It is official. I am an advocate for Spark Microgrants. What is that you might ask? I have signed up to help promote the organization and assist the organization in raising funds to provide microgrants to communities in Rwanda and Uganda.
I went back to school for my Masters degree because I was convinced I wanted to work in international development focusing specifically on education. After studying development, I felt frustrated by how development projects generally are planned and executed and did not see myself working for any of the large development agencies, without feeling like I sold my soul.
What I love about Spark Microgrants is that is the locally community that identifies the problem or the need that exists, it is the community that develops that plan and how it will be sustainable, and it is the community that implements the plan. These projects generally receive grants of $3,000 to $5,000.
So as an advocate by role is to promote the organization (of course I decided to start with my blog readers) and raise money as well. The project I've chosen to support is a school hygiene project in Rwanda. You can read more about it here.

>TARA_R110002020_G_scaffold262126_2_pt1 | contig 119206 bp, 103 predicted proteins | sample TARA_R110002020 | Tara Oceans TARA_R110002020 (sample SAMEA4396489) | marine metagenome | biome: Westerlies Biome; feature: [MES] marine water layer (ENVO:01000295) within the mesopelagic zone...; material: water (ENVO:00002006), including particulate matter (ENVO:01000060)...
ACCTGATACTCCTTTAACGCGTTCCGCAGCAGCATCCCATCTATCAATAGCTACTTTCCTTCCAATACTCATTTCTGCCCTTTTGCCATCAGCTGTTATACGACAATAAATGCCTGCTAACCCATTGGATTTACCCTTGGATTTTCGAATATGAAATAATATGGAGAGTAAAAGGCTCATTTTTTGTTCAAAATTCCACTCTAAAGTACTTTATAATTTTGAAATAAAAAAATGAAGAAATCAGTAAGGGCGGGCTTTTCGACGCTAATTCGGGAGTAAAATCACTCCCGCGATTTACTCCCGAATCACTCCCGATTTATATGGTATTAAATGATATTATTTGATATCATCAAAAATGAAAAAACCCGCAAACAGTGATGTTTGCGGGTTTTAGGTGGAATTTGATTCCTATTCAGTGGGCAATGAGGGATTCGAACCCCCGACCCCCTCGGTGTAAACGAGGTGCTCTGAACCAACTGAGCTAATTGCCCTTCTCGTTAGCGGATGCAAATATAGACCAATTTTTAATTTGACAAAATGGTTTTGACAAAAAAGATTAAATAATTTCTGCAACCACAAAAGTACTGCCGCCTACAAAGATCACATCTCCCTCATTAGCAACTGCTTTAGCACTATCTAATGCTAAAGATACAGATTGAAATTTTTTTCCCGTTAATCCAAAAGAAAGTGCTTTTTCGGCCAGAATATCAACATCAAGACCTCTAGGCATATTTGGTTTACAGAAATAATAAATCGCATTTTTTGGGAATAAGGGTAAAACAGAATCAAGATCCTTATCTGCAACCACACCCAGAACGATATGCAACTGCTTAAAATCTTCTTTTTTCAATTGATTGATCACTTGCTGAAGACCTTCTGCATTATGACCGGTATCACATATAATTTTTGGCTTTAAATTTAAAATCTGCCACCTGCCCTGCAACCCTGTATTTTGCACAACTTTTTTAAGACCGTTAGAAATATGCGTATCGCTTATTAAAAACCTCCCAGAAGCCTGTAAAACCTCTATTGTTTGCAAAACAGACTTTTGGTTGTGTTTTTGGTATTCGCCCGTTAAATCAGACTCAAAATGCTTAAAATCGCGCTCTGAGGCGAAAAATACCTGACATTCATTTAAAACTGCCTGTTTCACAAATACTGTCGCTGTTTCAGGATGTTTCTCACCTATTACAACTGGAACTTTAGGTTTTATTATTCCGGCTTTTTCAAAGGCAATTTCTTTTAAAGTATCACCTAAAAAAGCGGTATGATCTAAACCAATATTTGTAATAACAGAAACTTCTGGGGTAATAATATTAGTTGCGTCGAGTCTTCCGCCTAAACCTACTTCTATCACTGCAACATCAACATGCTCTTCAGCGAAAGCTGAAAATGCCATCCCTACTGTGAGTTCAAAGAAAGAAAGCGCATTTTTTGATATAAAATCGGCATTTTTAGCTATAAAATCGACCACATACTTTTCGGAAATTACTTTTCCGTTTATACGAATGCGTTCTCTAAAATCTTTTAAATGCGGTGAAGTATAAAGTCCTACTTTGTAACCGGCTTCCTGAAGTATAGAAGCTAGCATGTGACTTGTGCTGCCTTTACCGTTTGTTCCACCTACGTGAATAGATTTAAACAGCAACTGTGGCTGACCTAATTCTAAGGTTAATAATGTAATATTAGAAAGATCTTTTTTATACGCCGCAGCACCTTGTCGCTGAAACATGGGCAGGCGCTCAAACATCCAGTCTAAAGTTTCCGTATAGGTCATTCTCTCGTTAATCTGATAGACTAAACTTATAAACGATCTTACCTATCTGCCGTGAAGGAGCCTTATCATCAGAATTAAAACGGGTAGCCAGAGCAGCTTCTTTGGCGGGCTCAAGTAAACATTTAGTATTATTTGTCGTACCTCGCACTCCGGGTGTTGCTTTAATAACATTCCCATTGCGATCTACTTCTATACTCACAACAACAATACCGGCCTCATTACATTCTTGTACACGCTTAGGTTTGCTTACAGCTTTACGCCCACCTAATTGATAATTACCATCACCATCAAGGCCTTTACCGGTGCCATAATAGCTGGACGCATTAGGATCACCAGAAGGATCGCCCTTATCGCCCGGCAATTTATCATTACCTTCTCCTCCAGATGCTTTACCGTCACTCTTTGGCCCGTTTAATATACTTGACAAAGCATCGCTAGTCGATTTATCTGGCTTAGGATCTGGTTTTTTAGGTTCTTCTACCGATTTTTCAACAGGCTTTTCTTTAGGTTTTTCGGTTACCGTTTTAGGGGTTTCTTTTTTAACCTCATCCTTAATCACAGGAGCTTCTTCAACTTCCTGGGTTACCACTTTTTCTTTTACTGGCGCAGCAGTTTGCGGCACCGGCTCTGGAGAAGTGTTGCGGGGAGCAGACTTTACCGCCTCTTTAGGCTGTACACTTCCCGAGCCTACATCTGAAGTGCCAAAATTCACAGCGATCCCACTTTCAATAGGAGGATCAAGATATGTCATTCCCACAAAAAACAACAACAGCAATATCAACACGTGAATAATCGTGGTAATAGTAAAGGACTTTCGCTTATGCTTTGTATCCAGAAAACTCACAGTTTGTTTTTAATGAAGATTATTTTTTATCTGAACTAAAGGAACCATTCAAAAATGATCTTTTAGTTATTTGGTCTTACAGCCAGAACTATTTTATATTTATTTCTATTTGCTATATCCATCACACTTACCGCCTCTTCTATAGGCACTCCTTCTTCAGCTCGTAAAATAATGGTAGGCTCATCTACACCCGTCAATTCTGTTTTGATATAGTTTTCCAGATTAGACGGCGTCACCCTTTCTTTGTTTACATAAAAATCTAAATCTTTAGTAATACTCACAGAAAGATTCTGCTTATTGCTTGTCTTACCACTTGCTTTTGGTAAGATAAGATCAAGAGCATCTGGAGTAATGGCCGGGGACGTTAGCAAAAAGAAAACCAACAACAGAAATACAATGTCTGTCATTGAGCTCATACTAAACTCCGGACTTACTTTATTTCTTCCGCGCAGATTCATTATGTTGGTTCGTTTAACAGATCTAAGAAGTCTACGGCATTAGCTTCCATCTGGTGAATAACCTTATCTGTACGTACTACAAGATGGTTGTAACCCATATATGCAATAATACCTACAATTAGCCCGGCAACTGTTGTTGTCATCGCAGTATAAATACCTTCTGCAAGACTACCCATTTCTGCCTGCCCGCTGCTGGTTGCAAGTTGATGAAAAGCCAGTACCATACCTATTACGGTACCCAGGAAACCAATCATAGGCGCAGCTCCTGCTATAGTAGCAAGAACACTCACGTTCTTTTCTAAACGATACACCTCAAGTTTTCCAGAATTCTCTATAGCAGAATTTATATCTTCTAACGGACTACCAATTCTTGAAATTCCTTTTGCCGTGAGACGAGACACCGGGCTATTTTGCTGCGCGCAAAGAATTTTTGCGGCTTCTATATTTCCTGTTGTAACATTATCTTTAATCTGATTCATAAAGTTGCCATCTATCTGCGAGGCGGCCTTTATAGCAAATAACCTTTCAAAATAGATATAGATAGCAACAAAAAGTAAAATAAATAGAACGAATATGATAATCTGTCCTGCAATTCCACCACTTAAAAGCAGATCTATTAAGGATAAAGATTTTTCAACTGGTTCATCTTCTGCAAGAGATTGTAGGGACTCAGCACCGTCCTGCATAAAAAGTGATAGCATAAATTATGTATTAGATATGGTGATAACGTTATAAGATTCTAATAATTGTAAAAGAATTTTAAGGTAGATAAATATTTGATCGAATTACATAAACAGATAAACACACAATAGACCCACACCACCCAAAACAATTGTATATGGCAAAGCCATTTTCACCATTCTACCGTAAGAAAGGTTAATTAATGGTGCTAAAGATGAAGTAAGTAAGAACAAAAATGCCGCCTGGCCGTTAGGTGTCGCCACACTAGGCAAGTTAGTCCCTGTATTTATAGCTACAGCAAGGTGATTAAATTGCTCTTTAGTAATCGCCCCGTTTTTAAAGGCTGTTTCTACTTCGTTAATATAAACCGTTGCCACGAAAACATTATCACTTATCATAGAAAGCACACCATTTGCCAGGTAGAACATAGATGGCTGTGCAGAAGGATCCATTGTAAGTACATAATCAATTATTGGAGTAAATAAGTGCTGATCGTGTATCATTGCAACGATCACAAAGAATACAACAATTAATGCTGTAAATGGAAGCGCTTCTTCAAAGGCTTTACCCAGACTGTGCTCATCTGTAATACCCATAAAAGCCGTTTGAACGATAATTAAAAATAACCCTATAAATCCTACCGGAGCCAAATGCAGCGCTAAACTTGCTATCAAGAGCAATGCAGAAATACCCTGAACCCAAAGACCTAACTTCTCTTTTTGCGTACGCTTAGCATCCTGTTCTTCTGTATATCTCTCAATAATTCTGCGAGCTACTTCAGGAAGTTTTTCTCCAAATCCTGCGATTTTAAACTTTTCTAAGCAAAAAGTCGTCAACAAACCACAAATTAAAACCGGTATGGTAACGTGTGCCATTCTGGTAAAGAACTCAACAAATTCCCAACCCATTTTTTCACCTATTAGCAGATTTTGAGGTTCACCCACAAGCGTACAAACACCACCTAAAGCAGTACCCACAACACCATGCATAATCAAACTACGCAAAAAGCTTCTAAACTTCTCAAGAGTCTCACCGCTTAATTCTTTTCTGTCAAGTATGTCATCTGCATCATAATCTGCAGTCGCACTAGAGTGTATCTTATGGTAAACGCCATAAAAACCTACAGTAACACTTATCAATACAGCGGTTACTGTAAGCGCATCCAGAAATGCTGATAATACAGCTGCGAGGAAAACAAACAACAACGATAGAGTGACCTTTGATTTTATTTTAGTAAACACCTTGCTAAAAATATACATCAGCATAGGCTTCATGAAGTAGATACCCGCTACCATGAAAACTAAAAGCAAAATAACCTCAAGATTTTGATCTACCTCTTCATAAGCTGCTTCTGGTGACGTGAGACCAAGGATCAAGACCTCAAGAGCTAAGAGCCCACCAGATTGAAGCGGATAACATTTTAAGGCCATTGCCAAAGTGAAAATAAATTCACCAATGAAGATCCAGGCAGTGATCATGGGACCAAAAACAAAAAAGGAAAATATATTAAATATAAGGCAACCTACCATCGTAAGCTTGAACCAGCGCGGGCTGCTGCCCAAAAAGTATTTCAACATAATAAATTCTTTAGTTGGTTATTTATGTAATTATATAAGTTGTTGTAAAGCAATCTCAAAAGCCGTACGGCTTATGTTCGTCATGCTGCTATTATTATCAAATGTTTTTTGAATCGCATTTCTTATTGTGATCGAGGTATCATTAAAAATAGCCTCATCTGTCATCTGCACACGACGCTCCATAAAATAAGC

To raise money for this school in Rwanda, I am recruiting my seventh graders. I've designed a project that allows them to work with this real world situation while learning about how to use fractions, decimals and percents in communication. They will be organizing, promoting, and tracking the progress of a school-wide competition between each class to raise money for the Rwandan school. They will conduct research about Spark Microgrants, about the school and community we are serving and about the important of school hygiene facilities. They will use this information to create messages that compel the other grades to donate money, hopefully through the use of data that they have collected. For example, 2.6 billion people lack access to adequate sanitation that 40.9% of the world! They will also use pie charts and other data to inform the grades on their current standings in the population. This will be in conjunction with other classroom lessons on our current subject but I am SUUUUPER excited to be combining some of my personal interests with my teaching.
Stay tuned for updates, pictures, and opportunities for how you can help as well.
I am currently searching for interesting articles or data (that 7th graders can handle) to develop interesting and relevant practice exercises for my students. If you have ideas or links, send them by way: KatharineCottrell@glm.edu.co.